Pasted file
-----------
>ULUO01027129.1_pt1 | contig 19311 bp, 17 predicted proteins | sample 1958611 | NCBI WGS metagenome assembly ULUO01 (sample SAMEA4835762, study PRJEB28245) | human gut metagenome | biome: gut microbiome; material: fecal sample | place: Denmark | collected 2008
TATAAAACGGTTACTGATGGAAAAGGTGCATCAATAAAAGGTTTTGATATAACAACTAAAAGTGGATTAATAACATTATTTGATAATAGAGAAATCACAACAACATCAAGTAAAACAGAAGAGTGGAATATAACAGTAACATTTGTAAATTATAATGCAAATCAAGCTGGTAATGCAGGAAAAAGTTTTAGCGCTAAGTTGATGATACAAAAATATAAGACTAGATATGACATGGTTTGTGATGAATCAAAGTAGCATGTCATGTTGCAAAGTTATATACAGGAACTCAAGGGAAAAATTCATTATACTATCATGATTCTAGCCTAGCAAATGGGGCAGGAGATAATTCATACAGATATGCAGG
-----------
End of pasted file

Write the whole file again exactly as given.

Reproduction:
>ULUO01027129.1_pt1 | contig 19311 bp, 17 predicted proteins | sample 1958611 | NCBI WGS metagenome assembly ULUO01 (sample SAMEA4835762, study PRJEB28245) | human gut metagenome | biome: gut microbiome; material: fecal sample | place: Denmark | collected 2008
TATAAAACGGTTACTGATGGAAAAGGTGCATCAATAAAAGGTTTTGATATAACAACTAAAAGTGGATTAATAACATTATTTGATAATAGAGAAATCACAACAACATCAAGTAAAACAGAAGAGTGGAATATAACAGTAACATTTGTAAATTATAATGCAAATCAAGCTGGTAATGCAGGAAAAAGTTTTAGCGCTAAGTTGATGATACAAAAATATAAGACTAGATATGACATGGTTTGTGATGAATCAAAGTAGCATGTCATGTTGCAAAGTTATATACAGGAACTCAAGGGAAAAATTCATTATACTATCATGATTCTAGCCTAGCAAATGGGGCAGGAGATAATTCATACAGATATGCAGG